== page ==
© 2013 Miro Roman

Following the Equator

By Mark Twain
From Following the Equator (1897).
http://www.marktwainhannibal.com/twain/works/following_the_equator_1897/chapter44.shtml

January 30. What a spectacle the railway station was, at train-time! It was a very large station, yet when we arrived it seemed as if the whole world was present–half of it inside, the other half outside, and both halves, bearing mountainous head-loads of bedding and other freight, trying simultaneously to pass each other, in opposing floods, in one narrow door. These opposing floods were patient, gentle, long-suffering natives, with whites scattered among them at rare intervals; and wherever a white man’s native servant appeared, that native seemed to have put aside his natural gentleness for the time and invested himself with the white man’s privilege of making a way for himself by promptly shoving all intervening black things out of it. In these exhibitions of authority Satan was scandalous. He was probably a Thug in one of his former incarnations.

Inside the great station, tides upon tides of rainbow-costumed natives swept along, this way and that, in massed and bewildering confusion, eager, anxious, belated, distressed; and washed up to the long trains and flowed into them with their packs and bundles, and disappeared, followed at once by the next wash, the next wave. And here and there, in the midst of this hurly-burly, and seemingly undisturbed by it, sat great groups of natives on the bare stone floor,–young, slender brown women, old, gray wrinkled women, little soft brown babies, old men, young men, boys; all poor people, but all the females among them, both big and little, bejeweled with cheap and showy nose-rings, toe-rings, leglets, and armlets, these things constituting all their wealth, no doubt. These silent crowds sat there with their humble bundles and baskets and small household gear about them, and patiently waited–for what? A train that was to start at some time or other during the day or night! They hadn’t timed themselves well, but that was no matter–the thing had been so ordered from on high, therefore why worry? There was plenty of time, hours and hours of it, and the thing that was to happen would happen– there was no hurrying it.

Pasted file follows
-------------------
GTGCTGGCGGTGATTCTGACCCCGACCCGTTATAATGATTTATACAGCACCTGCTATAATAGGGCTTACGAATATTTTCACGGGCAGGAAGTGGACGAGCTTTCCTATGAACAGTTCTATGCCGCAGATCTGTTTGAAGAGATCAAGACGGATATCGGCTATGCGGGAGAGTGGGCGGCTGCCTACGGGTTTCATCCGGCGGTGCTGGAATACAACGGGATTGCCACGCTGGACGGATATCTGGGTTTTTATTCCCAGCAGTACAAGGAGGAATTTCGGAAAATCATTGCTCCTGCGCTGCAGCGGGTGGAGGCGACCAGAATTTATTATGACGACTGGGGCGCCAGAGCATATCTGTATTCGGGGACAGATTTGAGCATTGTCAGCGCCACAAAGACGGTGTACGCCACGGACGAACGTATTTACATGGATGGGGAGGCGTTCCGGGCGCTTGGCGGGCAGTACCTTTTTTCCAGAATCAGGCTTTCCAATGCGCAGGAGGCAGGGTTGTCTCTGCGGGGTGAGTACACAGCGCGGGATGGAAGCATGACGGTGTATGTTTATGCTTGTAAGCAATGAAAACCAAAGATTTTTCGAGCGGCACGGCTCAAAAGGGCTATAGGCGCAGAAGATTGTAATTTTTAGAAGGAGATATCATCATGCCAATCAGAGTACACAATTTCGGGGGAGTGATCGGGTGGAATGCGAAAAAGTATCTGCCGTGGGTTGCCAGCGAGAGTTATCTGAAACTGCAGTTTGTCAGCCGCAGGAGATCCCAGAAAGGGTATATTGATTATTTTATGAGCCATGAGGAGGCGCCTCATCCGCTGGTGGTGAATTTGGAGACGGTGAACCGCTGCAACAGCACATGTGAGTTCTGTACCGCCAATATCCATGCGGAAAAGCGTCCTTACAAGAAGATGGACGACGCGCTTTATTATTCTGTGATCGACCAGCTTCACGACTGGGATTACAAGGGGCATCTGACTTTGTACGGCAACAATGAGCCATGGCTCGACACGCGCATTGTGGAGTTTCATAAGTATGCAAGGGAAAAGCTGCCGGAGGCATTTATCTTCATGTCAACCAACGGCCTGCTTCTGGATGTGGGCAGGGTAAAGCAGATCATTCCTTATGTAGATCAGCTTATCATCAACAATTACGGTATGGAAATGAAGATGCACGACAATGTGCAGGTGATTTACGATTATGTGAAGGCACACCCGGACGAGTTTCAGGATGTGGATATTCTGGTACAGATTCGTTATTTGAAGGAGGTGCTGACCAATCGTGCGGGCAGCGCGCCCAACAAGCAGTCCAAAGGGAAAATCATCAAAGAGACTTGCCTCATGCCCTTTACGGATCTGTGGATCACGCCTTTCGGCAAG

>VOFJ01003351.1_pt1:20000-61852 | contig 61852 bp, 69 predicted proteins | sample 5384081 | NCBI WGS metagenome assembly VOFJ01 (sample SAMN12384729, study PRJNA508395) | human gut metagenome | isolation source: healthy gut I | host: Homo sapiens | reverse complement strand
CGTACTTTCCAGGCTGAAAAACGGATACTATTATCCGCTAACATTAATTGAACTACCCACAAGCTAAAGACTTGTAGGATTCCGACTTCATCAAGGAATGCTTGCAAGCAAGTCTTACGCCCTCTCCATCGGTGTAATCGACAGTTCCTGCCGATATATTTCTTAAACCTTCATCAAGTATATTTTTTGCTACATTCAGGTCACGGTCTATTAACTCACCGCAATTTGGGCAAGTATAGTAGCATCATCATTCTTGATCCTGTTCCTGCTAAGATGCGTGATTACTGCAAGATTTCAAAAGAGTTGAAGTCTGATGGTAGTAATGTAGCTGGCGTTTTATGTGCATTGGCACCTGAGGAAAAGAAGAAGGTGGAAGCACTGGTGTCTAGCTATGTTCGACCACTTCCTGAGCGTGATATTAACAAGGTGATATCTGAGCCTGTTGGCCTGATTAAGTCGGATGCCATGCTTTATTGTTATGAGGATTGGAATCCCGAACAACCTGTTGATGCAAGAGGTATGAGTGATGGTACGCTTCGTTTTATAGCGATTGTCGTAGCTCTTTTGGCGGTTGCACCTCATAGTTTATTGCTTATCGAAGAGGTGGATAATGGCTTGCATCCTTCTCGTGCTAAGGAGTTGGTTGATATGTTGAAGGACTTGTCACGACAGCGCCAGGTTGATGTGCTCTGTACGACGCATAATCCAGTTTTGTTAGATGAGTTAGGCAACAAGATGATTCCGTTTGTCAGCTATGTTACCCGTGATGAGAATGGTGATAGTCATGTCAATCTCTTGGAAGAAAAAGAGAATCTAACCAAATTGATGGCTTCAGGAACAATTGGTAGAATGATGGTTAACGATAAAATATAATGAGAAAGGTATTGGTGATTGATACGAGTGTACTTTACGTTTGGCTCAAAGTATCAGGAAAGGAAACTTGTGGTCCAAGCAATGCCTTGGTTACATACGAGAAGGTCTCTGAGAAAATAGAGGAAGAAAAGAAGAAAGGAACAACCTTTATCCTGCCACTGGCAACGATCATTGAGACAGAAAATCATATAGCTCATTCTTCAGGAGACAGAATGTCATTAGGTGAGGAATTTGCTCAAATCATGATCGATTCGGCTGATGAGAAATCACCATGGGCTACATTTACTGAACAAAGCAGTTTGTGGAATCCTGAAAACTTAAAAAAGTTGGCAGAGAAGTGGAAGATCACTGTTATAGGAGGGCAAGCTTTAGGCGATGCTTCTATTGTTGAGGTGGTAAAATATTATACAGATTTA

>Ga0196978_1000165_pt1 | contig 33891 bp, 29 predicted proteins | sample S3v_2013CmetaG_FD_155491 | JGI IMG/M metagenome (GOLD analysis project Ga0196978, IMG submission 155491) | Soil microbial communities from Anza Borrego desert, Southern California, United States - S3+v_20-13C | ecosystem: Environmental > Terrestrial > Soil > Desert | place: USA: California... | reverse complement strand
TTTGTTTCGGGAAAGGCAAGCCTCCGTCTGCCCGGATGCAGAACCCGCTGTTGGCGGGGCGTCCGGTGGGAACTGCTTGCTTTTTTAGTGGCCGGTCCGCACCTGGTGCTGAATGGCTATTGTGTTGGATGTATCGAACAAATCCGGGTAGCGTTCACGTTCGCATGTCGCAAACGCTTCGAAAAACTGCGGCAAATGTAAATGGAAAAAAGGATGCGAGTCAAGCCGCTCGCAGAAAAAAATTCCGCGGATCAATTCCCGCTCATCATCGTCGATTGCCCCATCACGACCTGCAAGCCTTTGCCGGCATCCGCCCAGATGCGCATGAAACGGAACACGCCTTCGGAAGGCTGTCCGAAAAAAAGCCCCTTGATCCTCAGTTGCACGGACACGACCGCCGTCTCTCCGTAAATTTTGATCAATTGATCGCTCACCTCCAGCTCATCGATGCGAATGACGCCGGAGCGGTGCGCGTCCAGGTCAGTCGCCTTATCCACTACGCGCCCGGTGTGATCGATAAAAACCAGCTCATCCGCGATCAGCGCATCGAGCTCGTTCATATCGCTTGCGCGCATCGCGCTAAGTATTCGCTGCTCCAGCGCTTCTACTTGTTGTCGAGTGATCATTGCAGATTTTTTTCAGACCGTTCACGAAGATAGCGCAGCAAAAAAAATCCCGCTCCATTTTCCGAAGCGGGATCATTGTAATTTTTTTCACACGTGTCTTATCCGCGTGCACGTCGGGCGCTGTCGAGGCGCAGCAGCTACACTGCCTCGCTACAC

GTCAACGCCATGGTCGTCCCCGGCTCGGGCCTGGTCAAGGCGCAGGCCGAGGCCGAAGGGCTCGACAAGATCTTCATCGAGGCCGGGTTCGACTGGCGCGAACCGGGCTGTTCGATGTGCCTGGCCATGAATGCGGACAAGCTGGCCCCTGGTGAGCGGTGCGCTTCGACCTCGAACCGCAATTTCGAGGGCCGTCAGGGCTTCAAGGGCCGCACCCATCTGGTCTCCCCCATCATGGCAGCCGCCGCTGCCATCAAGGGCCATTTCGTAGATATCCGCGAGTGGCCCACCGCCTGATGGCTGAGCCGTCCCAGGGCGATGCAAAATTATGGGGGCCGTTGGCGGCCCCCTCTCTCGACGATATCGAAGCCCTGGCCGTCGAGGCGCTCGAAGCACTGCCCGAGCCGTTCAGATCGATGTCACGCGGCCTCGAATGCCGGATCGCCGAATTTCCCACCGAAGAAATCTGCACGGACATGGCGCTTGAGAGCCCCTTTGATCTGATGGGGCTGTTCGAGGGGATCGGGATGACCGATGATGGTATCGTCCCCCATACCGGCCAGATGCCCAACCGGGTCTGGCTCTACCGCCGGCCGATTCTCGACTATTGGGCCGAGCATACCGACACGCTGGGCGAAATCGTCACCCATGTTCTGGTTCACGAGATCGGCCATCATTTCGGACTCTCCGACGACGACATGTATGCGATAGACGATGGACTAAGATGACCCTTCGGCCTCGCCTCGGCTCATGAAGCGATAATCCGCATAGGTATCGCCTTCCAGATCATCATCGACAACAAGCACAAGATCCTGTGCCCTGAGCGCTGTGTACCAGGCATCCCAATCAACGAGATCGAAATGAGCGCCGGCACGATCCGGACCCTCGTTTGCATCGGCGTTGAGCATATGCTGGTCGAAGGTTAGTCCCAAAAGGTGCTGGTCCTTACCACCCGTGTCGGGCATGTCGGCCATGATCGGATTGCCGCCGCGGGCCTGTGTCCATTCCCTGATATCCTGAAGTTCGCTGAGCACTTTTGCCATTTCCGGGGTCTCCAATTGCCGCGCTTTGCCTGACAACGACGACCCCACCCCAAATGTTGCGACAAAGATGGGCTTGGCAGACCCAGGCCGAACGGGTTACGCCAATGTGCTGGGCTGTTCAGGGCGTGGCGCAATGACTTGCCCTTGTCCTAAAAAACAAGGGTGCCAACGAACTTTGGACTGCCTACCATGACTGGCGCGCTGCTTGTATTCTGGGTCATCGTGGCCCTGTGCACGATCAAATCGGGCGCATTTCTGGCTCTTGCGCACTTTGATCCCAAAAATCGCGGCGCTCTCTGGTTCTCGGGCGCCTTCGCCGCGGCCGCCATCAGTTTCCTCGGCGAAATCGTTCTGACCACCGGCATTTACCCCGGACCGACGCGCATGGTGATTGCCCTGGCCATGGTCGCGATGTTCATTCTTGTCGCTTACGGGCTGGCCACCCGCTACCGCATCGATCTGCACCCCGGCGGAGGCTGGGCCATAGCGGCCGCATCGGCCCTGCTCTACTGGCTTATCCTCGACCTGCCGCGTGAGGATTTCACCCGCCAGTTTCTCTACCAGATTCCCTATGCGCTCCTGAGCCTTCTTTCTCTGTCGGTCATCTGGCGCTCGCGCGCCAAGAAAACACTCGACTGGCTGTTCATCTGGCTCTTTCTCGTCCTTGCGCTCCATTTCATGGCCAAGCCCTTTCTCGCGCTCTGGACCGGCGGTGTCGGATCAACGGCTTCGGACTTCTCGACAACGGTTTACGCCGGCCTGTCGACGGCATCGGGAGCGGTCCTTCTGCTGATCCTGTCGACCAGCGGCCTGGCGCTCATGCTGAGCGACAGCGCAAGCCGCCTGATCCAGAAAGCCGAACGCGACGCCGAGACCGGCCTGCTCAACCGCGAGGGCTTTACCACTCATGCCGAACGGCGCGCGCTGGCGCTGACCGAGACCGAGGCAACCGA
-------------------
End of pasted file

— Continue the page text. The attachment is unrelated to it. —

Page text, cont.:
The natives traveled third class, and at marvelously cheap rates. They were packed and crammed into cars that held each about fifty; and it was said that often a Brahmin of the highest caste was thus brought into personal touch, and consequent defilement, with persons of the lowest castes–no doubt a very shocking thing if a body could understand it and properly appreciate it. Yes, a Brahmin who didn’t own a rupee and couldn’t borrow one, might have to touch elbows with a rich hereditary lord of inferior caste, inheritor of an ancient title a couple of yards long, and he would just have to stand it; for if either of the two was allowed to go in the cars where the sacred white people were, it probably wouldn’t be the august poor Brahmin. There was an immense string of those third-class cars, for the natives travel by hordes; and a weary hard night of it the occupants would have, no doubt.

When we reached our car, Satan and Barney had already arrived there with their train of porters carrying bedding and parasols and cigar boxes, and were at work. We named him Barney for short; we couldn’t use his real name, there wasn’t time.

Post a Comment

Your email is never published nor shared. Required fields are marked *

*
*

You may use these HTML tags and attributes: <a href="" title=""> <abbr title=""> <acronym title=""> <b> <blockquote cite=""> <cite> <code> <del datetime=""> <em> <i> <q cite=""> <s> <strike> <strong>